Saturday, 2 Dec. 1944
Somewheres in Germany
Light of my life,
Yes, sometimes I even go poetic, but then it’s to show you how much you mean to me. Today I received no mail whatsoever—it’s the first time in a long time that I failed to receive mail and I don’t mind telling you that I didn’t like it one bit. Darling, I’m not chewing you out, I know you write each day. Sweets, you know that I write 2 letters to you every day—one an air mail letter and one a V-mail letter.
Nothing new happening around here as far as we’re concerned—just sitting on our respective “asses.” However, some of the other elements of our outfit is [sic] very, very hush and doing a darn good job, too. I hope they lieft [sic] the ban on censorship so I can tell you what an outstanding job the outfit is doing.
Trench-foot seems to be giving the dough-feet a lot of trouble, so we in the artillery have to check the men’s feet each and every day to make sure the men are taking care of their feet. Since our men are very little exposed to the elements we do not have any trouble on that score.
We’ve listening to the Army-Navy game and to add special interest we organized a pool in which every officer selected a no. which he thought would be the cumulative score of the game. I selected no. 34 and plunked down 50f ($1.00). If I win, I get $42.00. Golly, I’m going to the dogs in a hurry, gambling, etc.—but you still love me, don’t you, despite my faults?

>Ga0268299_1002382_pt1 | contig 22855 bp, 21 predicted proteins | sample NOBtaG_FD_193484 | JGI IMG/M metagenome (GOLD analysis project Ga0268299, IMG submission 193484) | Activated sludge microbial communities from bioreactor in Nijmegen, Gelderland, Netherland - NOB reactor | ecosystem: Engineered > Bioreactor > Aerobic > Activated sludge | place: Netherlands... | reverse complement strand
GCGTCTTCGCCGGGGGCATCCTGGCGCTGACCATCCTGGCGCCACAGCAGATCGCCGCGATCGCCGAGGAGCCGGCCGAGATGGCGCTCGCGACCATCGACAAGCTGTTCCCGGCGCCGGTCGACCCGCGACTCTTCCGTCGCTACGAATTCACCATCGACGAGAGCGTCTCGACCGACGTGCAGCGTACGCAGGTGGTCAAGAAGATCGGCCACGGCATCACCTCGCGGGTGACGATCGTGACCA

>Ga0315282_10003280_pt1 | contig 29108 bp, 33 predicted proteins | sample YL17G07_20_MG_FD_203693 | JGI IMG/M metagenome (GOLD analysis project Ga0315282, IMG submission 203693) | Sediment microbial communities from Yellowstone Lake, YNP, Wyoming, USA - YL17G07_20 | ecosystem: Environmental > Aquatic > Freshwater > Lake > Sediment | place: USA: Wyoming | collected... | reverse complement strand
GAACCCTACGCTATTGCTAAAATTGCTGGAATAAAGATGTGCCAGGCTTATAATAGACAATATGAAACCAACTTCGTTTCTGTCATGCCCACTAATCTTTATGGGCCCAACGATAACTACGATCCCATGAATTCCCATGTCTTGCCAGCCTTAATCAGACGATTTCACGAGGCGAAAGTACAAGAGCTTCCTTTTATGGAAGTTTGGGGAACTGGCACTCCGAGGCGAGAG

“Doc” Luddecke continues to be a “good Joe” and we have a load of fun. Imagine last night Shelton, Doc, Haygood and myself played the game ,“What object in this room am I thinking about?” Isn’t war hell?
Here’s something that’s hard to believe. We’re starting to send men on 2-day passes to a not to[o] far away town in Holland and it’s hard to believe at the number of men who refuse the pass. The officers are not eligible for passes.
There’s talk of passes to Paris, but at the rate of men to go on pass it will take one year to get them all on pass. As far as I’m concerned I’ll take my pass when I get home and cane [sic] take it with you.
Not a heck of a lot to write darling, so I’ll say the usual good night, dear, and sweet dreams.
Oddles of love,
Recommended CitationSpeert, Victor A., "Letter Written by Victor A. Speert to Edith Speert Dated December 2, 1944" (1944). Speert, Edith and Victor A.. Paper 20.